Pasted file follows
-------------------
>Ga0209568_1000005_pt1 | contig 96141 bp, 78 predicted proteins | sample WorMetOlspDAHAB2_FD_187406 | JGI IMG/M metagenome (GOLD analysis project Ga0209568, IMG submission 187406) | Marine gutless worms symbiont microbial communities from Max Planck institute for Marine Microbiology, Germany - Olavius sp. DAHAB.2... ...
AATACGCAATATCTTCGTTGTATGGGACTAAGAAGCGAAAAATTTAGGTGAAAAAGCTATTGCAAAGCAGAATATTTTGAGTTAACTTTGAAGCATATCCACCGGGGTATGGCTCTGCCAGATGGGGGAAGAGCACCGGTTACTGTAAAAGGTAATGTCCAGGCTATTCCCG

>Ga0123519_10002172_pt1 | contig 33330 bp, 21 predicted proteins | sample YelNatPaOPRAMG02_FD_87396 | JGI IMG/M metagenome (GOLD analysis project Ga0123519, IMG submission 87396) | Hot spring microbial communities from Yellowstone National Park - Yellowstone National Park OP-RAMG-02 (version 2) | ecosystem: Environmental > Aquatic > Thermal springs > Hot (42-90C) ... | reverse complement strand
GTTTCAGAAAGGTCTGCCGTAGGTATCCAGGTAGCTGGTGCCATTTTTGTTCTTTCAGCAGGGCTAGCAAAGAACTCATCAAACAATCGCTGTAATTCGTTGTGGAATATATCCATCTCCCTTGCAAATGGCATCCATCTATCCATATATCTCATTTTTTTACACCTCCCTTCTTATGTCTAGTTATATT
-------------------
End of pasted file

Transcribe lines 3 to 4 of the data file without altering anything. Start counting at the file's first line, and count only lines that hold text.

>Ga0123519_10002172_pt1 | contig 33330 bp, 21 predicted proteins | sample YelNatPaOPRAMG02_FD_87396 | JGI IMG/M metagenome (GOLD analysis project Ga0123519, IMG submission 87396) | Hot spring microbial communities from Yellowstone National Park - Yellowstone National Park OP-RAMG-02 (version 2) | ecosystem: Environmental > Aquatic > Thermal springs > Hot (42-90C) ... | reverse complement strand
GTTTCAGAAAGGTCTGCCGTAGGTATCCAGGTAGCTGGTGCCATTTTTGTTCTTTCAGCAGGGCTAGCAAAGAACTCATCAAACAATCGCTGTAATTCGTTGTGGAATATATCCATCTCCCTTGCAAATGGCATCCATCTATCCATATATCTCATTTTTTTACACCTCCCTTCTTATGTCTAGTTATATT